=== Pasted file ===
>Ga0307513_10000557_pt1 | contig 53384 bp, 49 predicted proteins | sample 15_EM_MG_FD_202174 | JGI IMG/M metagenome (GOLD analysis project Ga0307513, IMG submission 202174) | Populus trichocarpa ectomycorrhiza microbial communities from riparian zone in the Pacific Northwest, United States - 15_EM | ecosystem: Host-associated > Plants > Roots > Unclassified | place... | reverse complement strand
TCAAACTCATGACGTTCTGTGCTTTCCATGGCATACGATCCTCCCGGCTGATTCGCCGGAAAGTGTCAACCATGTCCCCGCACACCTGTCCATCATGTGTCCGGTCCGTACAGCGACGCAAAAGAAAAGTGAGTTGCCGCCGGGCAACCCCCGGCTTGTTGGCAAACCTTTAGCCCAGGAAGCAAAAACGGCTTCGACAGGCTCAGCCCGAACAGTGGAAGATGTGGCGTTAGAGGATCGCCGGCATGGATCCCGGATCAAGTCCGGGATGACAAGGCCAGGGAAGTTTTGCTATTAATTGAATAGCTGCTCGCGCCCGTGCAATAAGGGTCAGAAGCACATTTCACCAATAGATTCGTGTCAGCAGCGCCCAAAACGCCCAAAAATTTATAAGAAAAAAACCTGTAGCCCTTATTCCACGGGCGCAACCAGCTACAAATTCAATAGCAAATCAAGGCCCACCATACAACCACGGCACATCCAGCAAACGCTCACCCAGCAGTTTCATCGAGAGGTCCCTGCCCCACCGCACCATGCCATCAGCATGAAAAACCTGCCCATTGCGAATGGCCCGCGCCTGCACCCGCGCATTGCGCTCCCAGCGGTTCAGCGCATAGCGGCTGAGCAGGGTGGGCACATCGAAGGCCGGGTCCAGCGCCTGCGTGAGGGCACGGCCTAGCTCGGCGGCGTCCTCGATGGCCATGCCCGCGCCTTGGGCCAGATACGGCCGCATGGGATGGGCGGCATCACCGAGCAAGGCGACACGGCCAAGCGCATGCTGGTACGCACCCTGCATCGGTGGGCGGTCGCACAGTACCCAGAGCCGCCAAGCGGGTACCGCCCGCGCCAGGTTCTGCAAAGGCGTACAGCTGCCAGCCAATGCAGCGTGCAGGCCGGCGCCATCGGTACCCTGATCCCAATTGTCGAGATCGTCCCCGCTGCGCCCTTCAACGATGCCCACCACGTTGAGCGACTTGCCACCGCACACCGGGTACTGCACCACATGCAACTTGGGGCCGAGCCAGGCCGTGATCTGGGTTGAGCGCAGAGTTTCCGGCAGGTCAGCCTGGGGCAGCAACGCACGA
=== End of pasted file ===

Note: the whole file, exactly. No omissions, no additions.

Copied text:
>Ga0307513_10000557_pt1 | contig 53384 bp, 49 predicted proteins | sample 15_EM_MG_FD_202174 | JGI IMG/M metagenome (GOLD analysis project Ga0307513, IMG submission 202174) | Populus trichocarpa ectomycorrhiza microbial communities from riparian zone in the Pacific Northwest, United States - 15_EM | ecosystem: Host-associated > Plants > Roots > Unclassified | place... | reverse complement strand
TCAAACTCATGACGTTCTGTGCTTTCCATGGCATACGATCCTCCCGGCTGATTCGCCGGAAAGTGTCAACCATGTCCCCGCACACCTGTCCATCATGTGTCCGGTCCGTACAGCGACGCAAAAGAAAAGTGAGTTGCCGCCGGGCAACCCCCGGCTTGTTGGCAAACCTTTAGCCCAGGAAGCAAAAACGGCTTCGACAGGCTCAGCCCGAACAGTGGAAGATGTGGCGTTAGAGGATCGCCGGCATGGATCCCGGATCAAGTCCGGGATGACAAGGCCAGGGAAGTTTTGCTATTAATTGAATAGCTGCTCGCGCCCGTGCAATAAGGGTCAGAAGCACATTTCACCAATAGATTCGTGTCAGCAGCGCCCAAAACGCCCAAAAATTTATAAGAAAAAAACCTGTAGCCCTTATTCCACGGGCGCAACCAGCTACAAATTCAATAGCAAATCAAGGCCCACCATACAACCACGGCACATCCAGCAAACGCTCACCCAGCAGTTTCATCGAGAGGTCCCTGCCCCACCGCACCATGCCATCAGCATGAAAAACCTGCCCATTGCGAATGGCCCGCGCCTGCACCCGCGCATTGCGCTCCCAGCGGTTCAGCGCATAGCGGCTGAGCAGGGTGGGCACATCGAAGGCCGGGTCCAGCGCCTGCGTGAGGGCACGGCCTAGCTCGGCGGCGTCCTCGATGGCCATGCCCGCGCCTTGGGCCAGATACGGCCGCATGGGATGGGCGGCATCACCGAGCAAGGCGACACGGCCAAGCGCATGCTGGTACGCACCCTGCATCGGTGGGCGGTCGCACAGTACCCAGAGCCGCCAAGCGGGTACCGCCCGCGCCAGGTTCTGCAAAGGCGTACAGCTGCCAGCCAATGCAGCGTGCAGGCCGGCGCCATCGGTACCCTGATCCCAATTGTCGAGATCGTCCCCGCTGCGCCCTTCAACGATGCCCACCACGTTGAGCGACTTGCCACCGCACACCGGGTACTGCACCACATGCAACTTGGGGCCGAGCCAGGCCGTGATCTGGGTTGAGCGCAGAGTTTCCGGCAGGTCAGCCTGGGGCAGCAACGCACGA